If you are facing serious financial difficulties, chances are that you have had to consider which debts to prioritize and which you may be able to put off paying for a short time. While it is true that you should pay all your debts whenever you have the ability to do so, it is also true that making those payments may not always be possible. According to Forbes, there are some debts that you may consider temporarily not paying on if you are unable to do so. This includes unsecured debts and very old debts.
February 2016 Archives
The inability to pay some or all of one’s medical bills can be one of the most distressing situations people face. When the ever-increasing cost of medical care is paired with the fact that people have little control over the type of care they need, it creates a situation where patients either have to forgo needed medical attention or promise to pay bills they may not be able to afford. A new survey, the National Health Interview Survey, indicates that as many as 32 percent of non-elderly people in the nation may be in this situation.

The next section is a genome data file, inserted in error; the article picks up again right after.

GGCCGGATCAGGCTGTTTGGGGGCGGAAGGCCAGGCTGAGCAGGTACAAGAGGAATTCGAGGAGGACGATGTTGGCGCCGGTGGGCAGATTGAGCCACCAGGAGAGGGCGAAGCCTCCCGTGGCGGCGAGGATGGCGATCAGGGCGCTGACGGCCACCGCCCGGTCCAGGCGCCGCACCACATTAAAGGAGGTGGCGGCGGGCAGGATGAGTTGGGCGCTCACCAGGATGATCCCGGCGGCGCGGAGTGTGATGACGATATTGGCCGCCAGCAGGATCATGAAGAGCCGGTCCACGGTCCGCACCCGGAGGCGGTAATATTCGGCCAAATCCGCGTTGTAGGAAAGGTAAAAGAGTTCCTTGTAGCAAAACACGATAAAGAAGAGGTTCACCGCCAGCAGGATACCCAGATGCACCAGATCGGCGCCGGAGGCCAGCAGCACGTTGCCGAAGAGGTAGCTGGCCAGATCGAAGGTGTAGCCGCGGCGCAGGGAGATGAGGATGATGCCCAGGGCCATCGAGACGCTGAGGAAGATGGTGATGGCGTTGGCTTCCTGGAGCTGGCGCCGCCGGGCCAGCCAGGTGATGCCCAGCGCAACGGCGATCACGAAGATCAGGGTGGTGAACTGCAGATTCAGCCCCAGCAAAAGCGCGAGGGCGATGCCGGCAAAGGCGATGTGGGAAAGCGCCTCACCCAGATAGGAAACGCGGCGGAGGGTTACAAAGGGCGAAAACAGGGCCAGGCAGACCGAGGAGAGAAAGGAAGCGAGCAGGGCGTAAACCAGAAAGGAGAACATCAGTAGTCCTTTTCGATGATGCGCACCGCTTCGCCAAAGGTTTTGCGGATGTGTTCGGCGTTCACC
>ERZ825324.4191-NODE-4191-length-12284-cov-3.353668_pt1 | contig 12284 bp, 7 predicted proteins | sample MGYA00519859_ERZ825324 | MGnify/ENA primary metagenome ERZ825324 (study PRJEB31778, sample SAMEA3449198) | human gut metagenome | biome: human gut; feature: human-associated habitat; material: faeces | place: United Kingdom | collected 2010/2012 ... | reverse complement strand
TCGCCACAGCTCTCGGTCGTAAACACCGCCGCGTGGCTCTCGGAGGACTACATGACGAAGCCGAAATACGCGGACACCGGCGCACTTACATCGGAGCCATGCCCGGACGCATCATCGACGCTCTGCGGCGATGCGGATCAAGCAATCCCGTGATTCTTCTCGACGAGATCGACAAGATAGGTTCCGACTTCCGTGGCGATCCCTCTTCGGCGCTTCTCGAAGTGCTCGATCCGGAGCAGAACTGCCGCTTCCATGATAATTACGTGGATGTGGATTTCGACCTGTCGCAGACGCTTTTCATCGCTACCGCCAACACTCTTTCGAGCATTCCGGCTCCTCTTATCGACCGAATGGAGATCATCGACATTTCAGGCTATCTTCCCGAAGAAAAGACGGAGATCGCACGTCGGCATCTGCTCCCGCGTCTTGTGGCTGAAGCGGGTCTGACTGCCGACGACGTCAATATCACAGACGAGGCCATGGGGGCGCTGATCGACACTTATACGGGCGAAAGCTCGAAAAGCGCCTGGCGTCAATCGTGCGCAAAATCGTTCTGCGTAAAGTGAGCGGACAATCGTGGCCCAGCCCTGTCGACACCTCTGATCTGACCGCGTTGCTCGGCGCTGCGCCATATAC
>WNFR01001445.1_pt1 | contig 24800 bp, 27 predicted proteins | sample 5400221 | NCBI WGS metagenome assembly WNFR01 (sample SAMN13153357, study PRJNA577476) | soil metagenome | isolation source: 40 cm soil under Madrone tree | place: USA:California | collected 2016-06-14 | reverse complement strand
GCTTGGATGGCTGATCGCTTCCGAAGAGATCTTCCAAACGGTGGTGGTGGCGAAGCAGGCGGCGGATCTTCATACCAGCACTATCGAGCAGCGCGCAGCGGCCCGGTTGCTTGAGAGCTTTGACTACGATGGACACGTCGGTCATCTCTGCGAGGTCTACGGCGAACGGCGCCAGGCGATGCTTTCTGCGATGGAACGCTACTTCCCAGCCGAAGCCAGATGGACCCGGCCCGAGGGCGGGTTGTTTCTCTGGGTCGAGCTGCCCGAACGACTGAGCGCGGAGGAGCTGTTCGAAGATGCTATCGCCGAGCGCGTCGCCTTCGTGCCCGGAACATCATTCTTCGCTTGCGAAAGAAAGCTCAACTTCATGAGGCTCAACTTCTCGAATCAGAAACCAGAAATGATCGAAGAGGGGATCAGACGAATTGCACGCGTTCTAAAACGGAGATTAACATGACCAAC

If you are filing for Chapter 7 bankruptcy, you will face the liquidation and sale of all of your non-exempt assets. This process is presided over by a trustee who is appointed to your matter by the court. In some cases, you may desire to keep a non-exempt asset instead of having it sold to pay your debts, or instead of having a debt discharged and losing the property used to secure it. In this case, you may be required to sign a reaffirmation agreement.
When facing financial difficulties, it is common for people to wonder what kind of protections they may have against impending foreclosures. Foreclosure is a type of asset repossession that applies specifically to homes. At The Law Office of Kim Covington, our attorneys are often asked how they can help stop the foreclosure process so our clients can keep their homes while they work through and pay their debts.